Puerto Rico declares state of emergency over Zika outbreak

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The female Aedes Aegypti mosquito, which transmits the Zika virus, in the process of acquiring a blood meal from her human host. (Photo: CDC/James Gathany)


SAN JUAN, Puerto Rico, Monday February 8, 2016 – A state of emergency has been declared in Puerto Rico over the Zika virus, with at least 22 people infected, including a pregnant woman and a man who developed a paralysis syndrome that has been linked to the mosquito-borne virus.

Governor Alejandro Garcia Padilla announced that the State Emergency and Disaster Administration is creating a task force to deal with the crisis.

A price freeze has been ordered on products needed to prevent the disease.

According to officials, the pregnant victim is in her first trimester of pregnancy. There is particular concern over pregnant women contracting the virus, as it is suspected to be linked to microcephaly, a defect in which babies are born with small heads and brains. In Brazil, there have been thousands of cases of women giving birth to babies with this condition.

In the other case of note, a man diagnosed with Zika has developed Guillain-Barré Syndrome, a rare disorder in which the body’s immune system attacks the nerves. It has been associated with viral or bacterial infections.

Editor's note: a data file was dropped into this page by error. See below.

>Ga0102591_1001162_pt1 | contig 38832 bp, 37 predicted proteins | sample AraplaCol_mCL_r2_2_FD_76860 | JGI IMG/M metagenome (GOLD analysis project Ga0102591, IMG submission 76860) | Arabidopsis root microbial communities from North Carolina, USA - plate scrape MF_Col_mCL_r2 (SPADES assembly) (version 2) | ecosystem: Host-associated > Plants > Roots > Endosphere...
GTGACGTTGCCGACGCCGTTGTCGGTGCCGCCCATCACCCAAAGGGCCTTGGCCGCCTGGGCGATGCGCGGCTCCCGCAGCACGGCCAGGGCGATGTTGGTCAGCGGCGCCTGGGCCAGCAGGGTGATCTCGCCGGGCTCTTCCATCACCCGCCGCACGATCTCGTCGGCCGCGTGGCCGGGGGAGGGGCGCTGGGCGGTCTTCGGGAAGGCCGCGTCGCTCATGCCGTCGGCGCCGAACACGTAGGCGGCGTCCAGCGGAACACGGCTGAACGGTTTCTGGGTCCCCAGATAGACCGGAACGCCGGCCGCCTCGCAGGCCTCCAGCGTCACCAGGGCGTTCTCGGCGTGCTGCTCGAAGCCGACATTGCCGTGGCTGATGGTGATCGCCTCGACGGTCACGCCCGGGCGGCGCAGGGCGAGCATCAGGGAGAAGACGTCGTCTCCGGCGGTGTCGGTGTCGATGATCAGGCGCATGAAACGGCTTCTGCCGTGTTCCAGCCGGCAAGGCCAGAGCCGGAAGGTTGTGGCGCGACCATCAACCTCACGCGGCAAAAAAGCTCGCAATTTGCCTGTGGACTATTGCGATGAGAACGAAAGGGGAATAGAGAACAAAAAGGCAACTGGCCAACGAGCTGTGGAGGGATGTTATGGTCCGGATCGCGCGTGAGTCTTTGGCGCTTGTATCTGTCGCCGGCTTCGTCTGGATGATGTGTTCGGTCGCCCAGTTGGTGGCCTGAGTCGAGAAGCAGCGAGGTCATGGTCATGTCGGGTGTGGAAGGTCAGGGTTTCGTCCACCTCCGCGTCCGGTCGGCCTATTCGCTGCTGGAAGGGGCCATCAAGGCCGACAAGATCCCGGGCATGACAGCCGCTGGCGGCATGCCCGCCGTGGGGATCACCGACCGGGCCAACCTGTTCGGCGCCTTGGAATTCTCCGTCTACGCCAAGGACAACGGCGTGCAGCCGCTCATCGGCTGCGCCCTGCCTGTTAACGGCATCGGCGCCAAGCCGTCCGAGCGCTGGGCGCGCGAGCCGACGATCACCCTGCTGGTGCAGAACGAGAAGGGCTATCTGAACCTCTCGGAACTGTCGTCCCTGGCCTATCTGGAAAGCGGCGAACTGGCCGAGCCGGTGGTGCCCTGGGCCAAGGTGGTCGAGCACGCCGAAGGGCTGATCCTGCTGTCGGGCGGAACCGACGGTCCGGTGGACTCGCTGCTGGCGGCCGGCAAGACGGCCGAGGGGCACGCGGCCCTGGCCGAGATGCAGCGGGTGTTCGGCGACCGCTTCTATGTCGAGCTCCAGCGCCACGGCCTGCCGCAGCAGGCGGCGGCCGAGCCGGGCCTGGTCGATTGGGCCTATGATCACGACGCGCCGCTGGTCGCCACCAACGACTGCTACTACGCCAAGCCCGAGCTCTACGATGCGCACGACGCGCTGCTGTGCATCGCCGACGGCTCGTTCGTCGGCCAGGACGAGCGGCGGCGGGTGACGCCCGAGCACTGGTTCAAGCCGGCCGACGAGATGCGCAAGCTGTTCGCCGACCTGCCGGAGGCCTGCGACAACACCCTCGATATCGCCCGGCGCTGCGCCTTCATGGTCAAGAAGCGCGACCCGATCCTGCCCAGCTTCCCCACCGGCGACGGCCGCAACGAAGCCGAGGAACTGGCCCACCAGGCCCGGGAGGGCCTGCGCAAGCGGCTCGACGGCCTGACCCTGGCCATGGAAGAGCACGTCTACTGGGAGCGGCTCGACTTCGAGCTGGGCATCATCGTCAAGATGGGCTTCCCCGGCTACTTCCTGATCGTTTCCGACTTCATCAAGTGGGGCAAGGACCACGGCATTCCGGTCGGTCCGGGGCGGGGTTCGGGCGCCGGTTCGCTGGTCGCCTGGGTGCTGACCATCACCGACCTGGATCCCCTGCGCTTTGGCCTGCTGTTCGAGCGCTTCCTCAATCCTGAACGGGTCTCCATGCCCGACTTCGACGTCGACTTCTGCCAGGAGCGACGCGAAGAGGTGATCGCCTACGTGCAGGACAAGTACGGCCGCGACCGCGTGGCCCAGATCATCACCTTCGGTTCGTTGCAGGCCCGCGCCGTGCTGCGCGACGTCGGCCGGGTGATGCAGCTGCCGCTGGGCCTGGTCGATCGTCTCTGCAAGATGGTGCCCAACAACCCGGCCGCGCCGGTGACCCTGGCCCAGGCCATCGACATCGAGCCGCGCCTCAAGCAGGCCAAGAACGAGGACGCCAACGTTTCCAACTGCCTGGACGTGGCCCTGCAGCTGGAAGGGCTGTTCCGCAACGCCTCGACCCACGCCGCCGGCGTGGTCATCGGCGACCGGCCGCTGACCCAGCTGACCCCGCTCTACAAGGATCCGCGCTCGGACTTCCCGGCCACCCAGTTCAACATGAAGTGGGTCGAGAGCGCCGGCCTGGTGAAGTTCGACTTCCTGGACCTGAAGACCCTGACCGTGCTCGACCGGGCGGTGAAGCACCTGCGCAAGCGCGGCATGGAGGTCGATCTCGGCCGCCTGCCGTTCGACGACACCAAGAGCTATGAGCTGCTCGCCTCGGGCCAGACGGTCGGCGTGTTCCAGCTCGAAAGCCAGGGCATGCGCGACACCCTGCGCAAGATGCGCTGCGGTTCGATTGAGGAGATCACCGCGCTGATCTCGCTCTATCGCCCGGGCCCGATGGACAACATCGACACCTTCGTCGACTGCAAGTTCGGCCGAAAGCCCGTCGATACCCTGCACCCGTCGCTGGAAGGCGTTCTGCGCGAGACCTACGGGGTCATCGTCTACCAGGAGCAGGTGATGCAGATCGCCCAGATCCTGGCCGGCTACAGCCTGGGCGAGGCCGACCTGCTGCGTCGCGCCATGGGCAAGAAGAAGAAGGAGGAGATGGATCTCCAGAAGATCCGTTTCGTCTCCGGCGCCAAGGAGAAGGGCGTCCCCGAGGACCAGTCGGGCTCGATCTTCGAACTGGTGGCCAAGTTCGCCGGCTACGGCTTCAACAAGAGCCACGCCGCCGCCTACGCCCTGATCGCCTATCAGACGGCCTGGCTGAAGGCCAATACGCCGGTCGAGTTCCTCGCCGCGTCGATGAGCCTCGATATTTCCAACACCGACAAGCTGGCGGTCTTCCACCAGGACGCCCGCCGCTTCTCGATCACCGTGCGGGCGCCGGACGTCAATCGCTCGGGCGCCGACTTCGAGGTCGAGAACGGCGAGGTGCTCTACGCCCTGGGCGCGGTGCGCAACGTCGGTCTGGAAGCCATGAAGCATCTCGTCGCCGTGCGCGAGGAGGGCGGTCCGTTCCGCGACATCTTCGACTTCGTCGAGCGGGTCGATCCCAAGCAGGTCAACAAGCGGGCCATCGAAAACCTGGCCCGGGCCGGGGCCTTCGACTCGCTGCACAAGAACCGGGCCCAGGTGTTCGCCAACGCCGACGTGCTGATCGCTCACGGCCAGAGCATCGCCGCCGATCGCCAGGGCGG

Puerto Rico reported its first case of Zika in December 2015.

Meantime, scientists at Brazil’s premier state-run research institute for tropical diseases say they’ve discovered the presence of active Zika virus in urine and saliva samples.

President of the Oswaldo Cruz Foundation, Dr. Paulo Gadelha, says the virus’ ability to infect other people through the two body fluids requires further study, and the discovery does not yet merit any additional health recommendation.

However, because of what has been found, he recommended that pregnant women take special precautions, given the reported link to microcephaly.

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